Adding Taxotere to Standard Chemo Doesn’t Seem to Help Treat Early-Stage Breast Cancer

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The chemotherapy medicine Taxotere (chemical name: docetaxel) is approved to be used in combination with other chemotherapy medicines to treat early-stage breast cancer. Still, doctors continued to study exactly how beneficial Taxotere was in treating early-stage breast cancer.

A large study found that women diagnosed with early-stage breast cancer who got Taxotere after one of two standard chemotherapy regimens did about the same as women who didn't get Taxotere. The women who got Taxotere were more likely to have serious side effects because of the Taxotere.

Chemotherapy often is used after breast cancer surgery to reduce the risk of breast cancer coming back. This type of chemotherapy -- called adjuvant chemotherapy -- aims to weaken and destroy any cancer cells that may be left behind after surgery.

More than 4,000 women diagnosed with early-stage breast cancer in Great Britain participated in the study. All the women received one of two standard adjuvant chemotherapy regimens after surgery:

  • 5-fluorouracil, Ellence (chemical name: epirubicin), and Cytoxan (chemical name: cyclophosphamide), commonly referred to as FEC; this regimen is used more in the United Kingdom and Europe than in the United States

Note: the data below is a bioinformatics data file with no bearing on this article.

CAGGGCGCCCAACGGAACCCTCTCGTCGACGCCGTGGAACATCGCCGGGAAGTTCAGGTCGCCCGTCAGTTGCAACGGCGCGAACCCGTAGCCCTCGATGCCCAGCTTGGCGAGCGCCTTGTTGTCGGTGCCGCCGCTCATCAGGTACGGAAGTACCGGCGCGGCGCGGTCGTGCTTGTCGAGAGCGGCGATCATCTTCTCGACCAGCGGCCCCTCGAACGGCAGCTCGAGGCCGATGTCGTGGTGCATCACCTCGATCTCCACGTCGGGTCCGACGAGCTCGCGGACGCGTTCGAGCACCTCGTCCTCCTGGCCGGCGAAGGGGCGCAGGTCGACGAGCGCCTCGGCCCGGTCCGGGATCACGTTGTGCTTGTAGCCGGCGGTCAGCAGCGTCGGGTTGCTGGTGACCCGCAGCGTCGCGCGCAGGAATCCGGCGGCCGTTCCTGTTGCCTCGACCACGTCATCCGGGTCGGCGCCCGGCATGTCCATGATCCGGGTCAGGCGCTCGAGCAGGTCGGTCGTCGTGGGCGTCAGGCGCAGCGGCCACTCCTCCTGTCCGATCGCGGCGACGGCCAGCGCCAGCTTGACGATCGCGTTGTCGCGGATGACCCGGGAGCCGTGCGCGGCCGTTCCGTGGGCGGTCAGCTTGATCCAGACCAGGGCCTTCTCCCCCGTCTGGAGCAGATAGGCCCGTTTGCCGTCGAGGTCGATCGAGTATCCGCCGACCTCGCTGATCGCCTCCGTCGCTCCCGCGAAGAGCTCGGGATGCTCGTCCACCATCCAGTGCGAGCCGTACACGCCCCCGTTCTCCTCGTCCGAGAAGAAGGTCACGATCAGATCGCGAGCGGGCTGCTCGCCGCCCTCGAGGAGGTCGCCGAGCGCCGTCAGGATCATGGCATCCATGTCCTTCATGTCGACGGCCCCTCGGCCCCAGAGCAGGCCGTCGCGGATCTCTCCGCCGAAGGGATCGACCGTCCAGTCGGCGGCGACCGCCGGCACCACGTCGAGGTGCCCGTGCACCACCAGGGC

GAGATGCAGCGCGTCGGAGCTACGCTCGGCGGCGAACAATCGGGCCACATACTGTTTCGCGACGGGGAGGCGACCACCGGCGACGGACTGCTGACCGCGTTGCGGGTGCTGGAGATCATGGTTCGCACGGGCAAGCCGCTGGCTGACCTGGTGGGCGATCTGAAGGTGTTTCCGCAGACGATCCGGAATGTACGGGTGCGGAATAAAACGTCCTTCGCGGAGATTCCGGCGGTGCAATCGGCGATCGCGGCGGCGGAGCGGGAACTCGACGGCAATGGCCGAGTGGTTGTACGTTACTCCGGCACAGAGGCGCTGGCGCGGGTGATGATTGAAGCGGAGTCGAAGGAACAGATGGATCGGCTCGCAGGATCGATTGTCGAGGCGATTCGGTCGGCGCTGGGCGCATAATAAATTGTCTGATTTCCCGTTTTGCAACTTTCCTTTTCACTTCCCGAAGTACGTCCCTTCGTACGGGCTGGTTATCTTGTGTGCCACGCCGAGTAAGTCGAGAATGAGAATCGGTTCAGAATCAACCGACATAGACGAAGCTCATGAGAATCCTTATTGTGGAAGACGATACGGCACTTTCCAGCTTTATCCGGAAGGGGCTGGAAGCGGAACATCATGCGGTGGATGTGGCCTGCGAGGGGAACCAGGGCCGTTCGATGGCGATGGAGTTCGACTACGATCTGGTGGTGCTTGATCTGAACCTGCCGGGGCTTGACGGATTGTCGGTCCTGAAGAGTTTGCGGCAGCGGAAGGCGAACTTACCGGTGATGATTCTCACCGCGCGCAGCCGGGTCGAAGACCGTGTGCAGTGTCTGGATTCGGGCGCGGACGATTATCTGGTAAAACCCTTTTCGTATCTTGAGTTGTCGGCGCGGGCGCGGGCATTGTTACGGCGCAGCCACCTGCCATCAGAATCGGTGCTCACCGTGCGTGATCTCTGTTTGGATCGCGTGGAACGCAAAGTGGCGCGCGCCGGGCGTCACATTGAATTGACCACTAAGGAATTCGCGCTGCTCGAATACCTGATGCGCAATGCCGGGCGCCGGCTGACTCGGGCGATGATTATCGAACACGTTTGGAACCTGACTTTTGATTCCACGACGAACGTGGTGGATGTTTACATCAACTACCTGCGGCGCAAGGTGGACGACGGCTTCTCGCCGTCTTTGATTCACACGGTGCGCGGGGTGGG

• cyclophosphamide, methotrexate, and 5-fluorouracil, commonly referred to as CMF; this regimen is commonly used in both the United States and the United Kingdom

After receiving one of these two standard regimens, half of the women also got Taxotere.

The researchers found:

  • The risk of the breast cancer coming back (recurrence) during the 5 years after diagnosis was the same for ALL the women in the study. This means that Taxotere didn't lower the risk of the breast cancer coming back.
  • The chances of surviving during the 5 years after diagnosis also were the same for ALL the women in the study. This means that Taxotere didn't improve survival.
  • The risk of serious chemotherapy-related side effects was higher in women who got Taxotere.

Even though this study didn't show any overall benefits to making Taxotere part of adjuvant chemotherapy to treat early-stage breast cancer, the researchers pointed out that the way individual cancers respond to Taxotere can vary widely. So other research might show that early-stage breast cancers with certain characteristics will respond to Taxotere.

Taxotere also is approved to treat advanced and metastatic breast cancer after other chemotherapy medicines have stopped working. This study didn't look at using Taxotere to treat advanced/metastatic breast cancer.

If you've been diagnosed with early-stage breast cancer, your treatment plan will take into account your unique situation and any research results that pertain to your situation. If your doctor recommends including Taxotere in your adjuvant chemotherapy treatment plan, ask how the results of the study reviewed here might apply to your situation. Together, you and your doctor can decide on the treatment plan that is best for YOU.

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